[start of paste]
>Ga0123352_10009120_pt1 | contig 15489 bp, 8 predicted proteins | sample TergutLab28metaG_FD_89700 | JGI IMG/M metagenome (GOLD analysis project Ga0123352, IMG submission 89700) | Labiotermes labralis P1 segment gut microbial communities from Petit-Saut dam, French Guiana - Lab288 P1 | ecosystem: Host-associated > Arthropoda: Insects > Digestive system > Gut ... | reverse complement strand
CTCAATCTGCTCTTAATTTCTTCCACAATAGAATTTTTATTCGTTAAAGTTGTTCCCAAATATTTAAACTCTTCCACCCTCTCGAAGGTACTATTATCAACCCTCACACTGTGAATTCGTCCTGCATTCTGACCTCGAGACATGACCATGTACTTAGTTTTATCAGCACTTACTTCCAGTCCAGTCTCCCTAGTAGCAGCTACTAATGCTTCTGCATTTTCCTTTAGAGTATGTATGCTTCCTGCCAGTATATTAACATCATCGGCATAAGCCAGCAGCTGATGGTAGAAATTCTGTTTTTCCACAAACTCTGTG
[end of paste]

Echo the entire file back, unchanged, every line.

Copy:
>Ga0123352_10009120_pt1 | contig 15489 bp, 8 predicted proteins | sample TergutLab28metaG_FD_89700 | JGI IMG/M metagenome (GOLD analysis project Ga0123352, IMG submission 89700) | Labiotermes labralis P1 segment gut microbial communities from Petit-Saut dam, French Guiana - Lab288 P1 | ecosystem: Host-associated > Arthropoda: Insects > Digestive system > Gut ... | reverse complement strand
CTCAATCTGCTCTTAATTTCTTCCACAATAGAATTTTTATTCGTTAAAGTTGTTCCCAAATATTTAAACTCTTCCACCCTCTCGAAGGTACTATTATCAACCCTCACACTGTGAATTCGTCCTGCATTCTGACCTCGAGACATGACCATGTACTTAGTTTTATCAGCACTTACTTCCAGTCCAGTCTCCCTAGTAGCAGCTACTAATGCTTCTGCATTTTCCTTTAGAGTATGTATGCTTCCTGCCAGTATATTAACATCATCGGCATAAGCCAGCAGCTGATGGTAGAAATTCTGTTTTTCCACAAACTCTGTG